Over the vast reaches of space, however, light takes a substantial time to travel from one place to another. The nearest star beyond the Sun, Proxima Centauri (which is in orbit around Alpha Centauri), is about 4.3 light-years away. We see it as it was 4.3 years ago. The North Star, Polaris, is about 650 light-years away. The light from Polaris takes about 650 years to reach us, so we are seeing it now as it was during a dark time in the Middle Ages, when half the population of Europe died from the bubonic plague! If Polaris had suddenly exploded in 1950, we would not know it until about A.D. 2600. Deneb, the brightest star in Cygnus, is 2600 light years away, so the light we see now was emitted around the time Pythagoras was born. The most distant star visible to the naked eye is V762 Cassiopeia, which is 16,300 light years from the Earth. Light we see now left this star just after the end of the last Ice Age, at the dawn of human civilization. Distant light is old light.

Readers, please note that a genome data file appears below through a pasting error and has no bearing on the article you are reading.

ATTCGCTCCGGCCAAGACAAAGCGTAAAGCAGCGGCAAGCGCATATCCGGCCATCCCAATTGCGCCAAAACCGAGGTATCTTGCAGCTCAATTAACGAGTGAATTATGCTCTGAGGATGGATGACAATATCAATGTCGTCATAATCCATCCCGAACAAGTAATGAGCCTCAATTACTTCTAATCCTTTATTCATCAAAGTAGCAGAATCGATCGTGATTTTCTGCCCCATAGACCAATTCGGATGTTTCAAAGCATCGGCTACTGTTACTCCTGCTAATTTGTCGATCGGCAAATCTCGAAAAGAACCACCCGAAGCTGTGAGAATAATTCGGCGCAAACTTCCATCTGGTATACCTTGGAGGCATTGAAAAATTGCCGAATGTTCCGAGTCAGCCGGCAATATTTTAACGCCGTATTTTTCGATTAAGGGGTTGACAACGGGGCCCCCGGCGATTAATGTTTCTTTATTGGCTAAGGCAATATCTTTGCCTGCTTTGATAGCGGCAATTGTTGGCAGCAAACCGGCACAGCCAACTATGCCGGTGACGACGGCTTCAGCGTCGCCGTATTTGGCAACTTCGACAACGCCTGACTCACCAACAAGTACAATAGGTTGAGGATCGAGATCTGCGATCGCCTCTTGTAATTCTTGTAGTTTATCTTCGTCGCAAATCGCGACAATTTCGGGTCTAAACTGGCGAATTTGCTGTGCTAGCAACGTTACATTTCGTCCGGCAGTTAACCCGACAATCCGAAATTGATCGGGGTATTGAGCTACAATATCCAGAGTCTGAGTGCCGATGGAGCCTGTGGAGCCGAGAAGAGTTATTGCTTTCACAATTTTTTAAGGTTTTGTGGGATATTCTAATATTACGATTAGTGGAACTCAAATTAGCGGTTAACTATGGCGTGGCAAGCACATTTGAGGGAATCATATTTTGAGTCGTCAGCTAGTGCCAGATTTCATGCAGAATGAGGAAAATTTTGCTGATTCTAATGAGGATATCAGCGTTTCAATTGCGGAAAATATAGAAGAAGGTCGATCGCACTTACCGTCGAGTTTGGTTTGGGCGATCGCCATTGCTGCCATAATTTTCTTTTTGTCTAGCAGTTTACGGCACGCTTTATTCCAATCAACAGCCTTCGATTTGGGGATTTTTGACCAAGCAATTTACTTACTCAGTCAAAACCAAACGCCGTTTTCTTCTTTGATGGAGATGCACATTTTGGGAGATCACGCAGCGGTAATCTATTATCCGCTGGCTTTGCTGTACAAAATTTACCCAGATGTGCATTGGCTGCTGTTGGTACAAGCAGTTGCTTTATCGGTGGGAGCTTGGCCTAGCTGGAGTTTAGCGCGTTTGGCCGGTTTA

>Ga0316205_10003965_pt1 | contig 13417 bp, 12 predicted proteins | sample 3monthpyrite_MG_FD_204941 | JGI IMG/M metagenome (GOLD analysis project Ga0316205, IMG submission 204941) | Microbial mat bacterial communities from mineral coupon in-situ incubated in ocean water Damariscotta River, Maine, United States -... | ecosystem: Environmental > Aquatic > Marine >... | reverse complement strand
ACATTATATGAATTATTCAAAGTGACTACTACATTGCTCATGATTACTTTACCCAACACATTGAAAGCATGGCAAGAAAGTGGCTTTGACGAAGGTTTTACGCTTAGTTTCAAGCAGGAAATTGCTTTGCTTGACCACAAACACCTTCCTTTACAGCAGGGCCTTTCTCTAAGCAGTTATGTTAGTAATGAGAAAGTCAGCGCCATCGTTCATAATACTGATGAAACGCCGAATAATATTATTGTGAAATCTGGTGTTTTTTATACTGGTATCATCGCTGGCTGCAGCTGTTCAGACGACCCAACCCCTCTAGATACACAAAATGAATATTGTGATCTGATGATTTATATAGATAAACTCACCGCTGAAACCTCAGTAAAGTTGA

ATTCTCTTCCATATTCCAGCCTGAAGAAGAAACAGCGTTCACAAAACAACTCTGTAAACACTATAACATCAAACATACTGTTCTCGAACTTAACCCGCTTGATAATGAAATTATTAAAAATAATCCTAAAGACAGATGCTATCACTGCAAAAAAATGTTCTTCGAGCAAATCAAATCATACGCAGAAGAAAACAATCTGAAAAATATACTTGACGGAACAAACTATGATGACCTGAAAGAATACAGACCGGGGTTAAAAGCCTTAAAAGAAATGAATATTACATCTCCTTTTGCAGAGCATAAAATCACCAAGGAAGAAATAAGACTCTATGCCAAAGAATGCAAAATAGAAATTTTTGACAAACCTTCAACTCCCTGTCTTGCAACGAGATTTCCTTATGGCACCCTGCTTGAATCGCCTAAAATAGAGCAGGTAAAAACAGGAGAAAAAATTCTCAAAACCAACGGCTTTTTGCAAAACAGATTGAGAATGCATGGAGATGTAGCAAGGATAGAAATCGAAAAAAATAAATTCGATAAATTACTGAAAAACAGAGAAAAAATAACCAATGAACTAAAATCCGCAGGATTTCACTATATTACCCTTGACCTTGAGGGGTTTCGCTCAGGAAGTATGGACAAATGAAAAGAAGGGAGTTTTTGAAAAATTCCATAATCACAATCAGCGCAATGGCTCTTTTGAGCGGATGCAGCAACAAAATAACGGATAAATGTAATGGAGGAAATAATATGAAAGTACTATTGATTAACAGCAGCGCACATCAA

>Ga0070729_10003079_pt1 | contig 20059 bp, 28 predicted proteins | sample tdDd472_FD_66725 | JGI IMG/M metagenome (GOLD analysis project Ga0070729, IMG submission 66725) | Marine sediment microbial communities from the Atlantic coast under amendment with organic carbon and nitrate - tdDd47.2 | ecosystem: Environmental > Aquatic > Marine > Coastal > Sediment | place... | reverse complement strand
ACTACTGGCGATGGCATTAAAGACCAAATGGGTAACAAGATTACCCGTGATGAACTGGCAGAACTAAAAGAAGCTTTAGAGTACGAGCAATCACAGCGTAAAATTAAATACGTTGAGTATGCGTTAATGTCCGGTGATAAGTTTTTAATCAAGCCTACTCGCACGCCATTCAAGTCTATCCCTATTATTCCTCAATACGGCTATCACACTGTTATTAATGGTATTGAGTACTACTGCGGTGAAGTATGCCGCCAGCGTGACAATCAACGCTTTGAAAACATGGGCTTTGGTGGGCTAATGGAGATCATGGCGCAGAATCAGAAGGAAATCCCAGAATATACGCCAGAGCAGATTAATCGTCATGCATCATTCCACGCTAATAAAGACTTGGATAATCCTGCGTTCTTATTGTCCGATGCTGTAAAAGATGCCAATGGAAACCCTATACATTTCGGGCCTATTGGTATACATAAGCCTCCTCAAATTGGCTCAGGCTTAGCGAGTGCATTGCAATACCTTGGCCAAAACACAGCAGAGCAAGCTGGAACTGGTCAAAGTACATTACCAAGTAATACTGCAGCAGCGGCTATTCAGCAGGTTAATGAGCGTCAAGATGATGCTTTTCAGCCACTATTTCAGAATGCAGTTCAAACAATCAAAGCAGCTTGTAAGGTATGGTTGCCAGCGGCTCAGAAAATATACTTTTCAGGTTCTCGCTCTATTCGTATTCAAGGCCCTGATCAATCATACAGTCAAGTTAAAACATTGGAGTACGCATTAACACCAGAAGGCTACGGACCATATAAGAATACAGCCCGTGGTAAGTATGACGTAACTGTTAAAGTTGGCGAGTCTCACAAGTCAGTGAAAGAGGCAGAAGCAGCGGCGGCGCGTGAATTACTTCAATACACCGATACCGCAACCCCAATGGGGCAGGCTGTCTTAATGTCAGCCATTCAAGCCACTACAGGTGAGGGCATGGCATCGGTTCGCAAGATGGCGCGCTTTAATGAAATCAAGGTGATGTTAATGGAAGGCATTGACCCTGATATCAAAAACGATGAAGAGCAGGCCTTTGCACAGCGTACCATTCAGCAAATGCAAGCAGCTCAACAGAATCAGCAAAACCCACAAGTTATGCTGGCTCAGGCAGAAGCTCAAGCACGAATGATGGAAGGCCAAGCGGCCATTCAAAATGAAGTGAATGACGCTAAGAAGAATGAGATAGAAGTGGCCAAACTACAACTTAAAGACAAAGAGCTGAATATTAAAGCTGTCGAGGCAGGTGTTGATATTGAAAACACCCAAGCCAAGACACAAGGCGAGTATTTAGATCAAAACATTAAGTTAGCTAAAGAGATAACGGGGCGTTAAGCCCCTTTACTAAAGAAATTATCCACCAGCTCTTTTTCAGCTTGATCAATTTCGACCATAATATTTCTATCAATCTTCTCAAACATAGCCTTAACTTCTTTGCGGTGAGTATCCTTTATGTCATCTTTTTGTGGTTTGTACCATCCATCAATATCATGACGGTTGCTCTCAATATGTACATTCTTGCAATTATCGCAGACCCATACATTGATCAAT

Astropedia Image
A parsec is the distance from the Sunto an astronomical object which has aparallax angle of one arcsecond. (1 AU and 1 pc are not to scale (1 pc = 206265 AU)). Click here for original source URL.

Astronomers more commonly use an even larger unit of distance called the parsec (abbreviated pc). You should remember that a parsec is about 3¼ light-years; the exact conversion is 1 parsec = 3.26 light-years. In metric units, 1 parsec = 3 × 1016 meters. The term parsec comes from the fundamental way that astronomers measure distance by geometry. A parsec is the distance that produces a parallax shift of 1 arc second. Astronomers use the parsec and its multiples — kiloparsecs = 103 pc; megaparsecs = 106 pc — to express cosmic distances as they talk about more remote parts of the universe. You can convert parsecs to light-years roughly by multiplying by three. Another convenient fact to remember is that near the Sun (in what is called the Solar Neighborhood), stars are roughly a parsec apart. For instance, Alpha and Proxima Centauri, the closest stars to the Solar System, are about 1.3 parsecs away form the Sun.